September 10-20, 2021
presented by Lost Coast Plant Therapy and produced in partnership with
We are excited to host the first Sea Walls: Artists for Oceans project to take place in Santa Cruz, California. In September of 2021, our team of regional artists will gather in Santa Cruz for ten days to create a series of locally relevant public artworks to help spur environmental activism, while beautifying the town’s streetscape. Sea Walls Santa Cruz will be the most significant urban beautification project in Santa Cruz history.
The public artworks will serve as educational tools and conversation-starters, addressing marine environmental issues relevant and of importance to the local community. Our goal is to ignite ownership for the sustainability of natural resources and to build community around the common cause of protecting the region’s ocean and coast for future generations.
Originally planned for June 2020, Sea Walls Santa Cruz has been postponed to September 2021 due to COVID-19. We will adhere to CDC guidelines and our health and safety protocol to ensure the safety of our team, the artists, volunteers, and the community.
Across the globe, our Sea Walls projects have a grassroots spirit and are made possible by local communities and businesses coming together to support a common cause.
You too can be a part of this movement by supporting this groundbreaking project through a donation to the project.
will paint for a purpose, shining a light on local marine environmental issues through ARTivism.
of varied public programming will invite the community to get involved in proactively advocating for Santa Cruz's ocean environment.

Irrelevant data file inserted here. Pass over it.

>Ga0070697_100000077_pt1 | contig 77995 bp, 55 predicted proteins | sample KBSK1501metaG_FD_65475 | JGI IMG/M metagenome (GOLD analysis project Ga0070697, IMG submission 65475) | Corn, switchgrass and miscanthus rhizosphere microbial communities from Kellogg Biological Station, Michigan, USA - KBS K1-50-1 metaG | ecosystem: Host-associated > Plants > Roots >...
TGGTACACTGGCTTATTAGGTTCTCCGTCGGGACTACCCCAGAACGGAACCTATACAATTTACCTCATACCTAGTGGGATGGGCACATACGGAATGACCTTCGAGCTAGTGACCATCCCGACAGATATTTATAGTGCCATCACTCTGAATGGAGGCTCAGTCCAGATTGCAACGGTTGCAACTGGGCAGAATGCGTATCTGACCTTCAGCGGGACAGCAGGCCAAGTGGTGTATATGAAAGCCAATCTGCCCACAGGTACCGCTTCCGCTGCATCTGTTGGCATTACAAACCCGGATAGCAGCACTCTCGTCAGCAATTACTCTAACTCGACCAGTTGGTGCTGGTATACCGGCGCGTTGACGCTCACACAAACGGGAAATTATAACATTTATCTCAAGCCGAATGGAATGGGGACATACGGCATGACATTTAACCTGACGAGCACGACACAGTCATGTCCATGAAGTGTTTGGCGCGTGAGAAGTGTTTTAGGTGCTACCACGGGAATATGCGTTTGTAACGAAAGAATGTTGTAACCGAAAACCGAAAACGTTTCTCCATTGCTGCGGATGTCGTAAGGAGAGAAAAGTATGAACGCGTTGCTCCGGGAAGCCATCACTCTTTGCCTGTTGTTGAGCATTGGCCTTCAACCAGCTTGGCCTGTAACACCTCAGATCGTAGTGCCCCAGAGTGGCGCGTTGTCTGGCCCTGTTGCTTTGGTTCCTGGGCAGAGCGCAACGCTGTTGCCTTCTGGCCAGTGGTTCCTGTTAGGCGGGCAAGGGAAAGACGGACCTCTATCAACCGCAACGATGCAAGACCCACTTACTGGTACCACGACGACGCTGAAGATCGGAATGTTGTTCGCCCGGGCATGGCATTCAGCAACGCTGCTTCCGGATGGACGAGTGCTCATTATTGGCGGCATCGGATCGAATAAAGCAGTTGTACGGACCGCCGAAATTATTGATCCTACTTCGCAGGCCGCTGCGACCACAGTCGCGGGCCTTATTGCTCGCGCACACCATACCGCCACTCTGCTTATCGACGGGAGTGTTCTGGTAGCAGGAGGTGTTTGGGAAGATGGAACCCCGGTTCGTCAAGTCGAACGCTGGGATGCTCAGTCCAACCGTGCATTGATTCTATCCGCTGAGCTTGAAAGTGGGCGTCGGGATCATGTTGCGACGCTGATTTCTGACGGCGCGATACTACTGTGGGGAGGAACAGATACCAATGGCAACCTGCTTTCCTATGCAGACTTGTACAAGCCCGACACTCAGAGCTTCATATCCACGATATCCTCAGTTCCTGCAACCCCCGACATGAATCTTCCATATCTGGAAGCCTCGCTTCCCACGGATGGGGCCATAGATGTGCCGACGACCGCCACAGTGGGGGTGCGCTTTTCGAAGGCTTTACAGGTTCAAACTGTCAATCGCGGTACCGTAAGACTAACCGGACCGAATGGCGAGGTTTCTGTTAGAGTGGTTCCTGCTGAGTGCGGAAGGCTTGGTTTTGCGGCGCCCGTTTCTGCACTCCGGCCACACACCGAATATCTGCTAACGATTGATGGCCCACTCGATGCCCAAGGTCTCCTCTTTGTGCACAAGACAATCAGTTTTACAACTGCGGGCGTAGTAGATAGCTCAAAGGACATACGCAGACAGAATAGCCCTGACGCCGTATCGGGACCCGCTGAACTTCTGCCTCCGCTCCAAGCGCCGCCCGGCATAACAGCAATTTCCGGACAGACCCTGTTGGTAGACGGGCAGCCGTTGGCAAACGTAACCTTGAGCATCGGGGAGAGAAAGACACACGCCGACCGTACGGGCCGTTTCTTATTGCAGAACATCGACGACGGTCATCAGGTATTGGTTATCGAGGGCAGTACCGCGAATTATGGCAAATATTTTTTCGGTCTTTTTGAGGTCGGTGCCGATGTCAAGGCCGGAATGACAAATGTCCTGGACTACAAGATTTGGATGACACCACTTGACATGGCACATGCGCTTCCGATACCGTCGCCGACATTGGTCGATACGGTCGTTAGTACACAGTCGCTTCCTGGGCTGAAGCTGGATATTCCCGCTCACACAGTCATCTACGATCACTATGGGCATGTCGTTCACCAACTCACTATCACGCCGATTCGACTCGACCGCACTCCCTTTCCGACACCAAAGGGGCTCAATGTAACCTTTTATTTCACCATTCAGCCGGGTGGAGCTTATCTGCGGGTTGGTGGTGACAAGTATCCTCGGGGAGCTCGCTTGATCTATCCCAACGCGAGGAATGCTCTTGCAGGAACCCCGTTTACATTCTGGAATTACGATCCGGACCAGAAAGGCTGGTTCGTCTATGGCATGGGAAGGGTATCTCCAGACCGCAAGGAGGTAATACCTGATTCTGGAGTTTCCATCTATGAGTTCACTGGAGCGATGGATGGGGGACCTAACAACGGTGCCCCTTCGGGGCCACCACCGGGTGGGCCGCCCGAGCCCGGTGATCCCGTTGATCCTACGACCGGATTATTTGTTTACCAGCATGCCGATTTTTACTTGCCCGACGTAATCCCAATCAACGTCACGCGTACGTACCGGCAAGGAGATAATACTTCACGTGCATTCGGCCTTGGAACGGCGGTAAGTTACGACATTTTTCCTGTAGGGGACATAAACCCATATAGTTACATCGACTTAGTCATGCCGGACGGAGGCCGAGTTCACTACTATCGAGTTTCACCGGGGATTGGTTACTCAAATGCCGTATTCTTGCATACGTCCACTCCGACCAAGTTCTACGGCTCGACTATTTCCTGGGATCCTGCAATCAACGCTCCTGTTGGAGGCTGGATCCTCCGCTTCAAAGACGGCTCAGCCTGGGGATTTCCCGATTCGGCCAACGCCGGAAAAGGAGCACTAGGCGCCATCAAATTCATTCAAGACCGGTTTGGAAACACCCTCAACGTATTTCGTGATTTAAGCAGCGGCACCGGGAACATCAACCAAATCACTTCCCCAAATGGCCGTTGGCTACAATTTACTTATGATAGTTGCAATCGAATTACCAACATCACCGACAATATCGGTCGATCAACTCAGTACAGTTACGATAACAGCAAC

unifying and inspiring the local Santa Cruz community and visitors to stand up for the Central Coast's coastal resources.
Santa Cruz is the gateway to the Monterey Bay National Marine Sanctuary, which boasts the nation’s largest kelp forests and one of North America’s largest underwater canyons and closest-to-shore deep ocean environments, covering an area larger than Yellowstone National Park. Its diverse marine ecosystems harbor an incredible variety of marine life, including 34 species of marine mammals, over 180 species of seabirds and shorebirds, at least 525 species of fishes and an abundance of invertebrates and algae.
However, the region also faces numerous global environmental issues, including plastic pollution, shoreline erosion, overfishing, ocean acidification, river runoff, sea-level rise, conservation of valuable ocean species, and climate change.
The entanglement of whales at the hands of commercial fisheries, point-source pollution from massive cruise ships, and the disregard for critical freshwater habitats such as the San Lorenzo River as well are issues that too often go unnoticed or are overlooked in the interest of economic growth and urban development.
Despite a wealth of scientifically-conclusive findings and informative education about the harms of our actions, we far too often lack the political will and the people’s buy-in necessary to effect meaningful change for the better.
Through our large-scale public artworks and community outreach events, we aim to invigorate the community to speak up for what cannot speak for itself.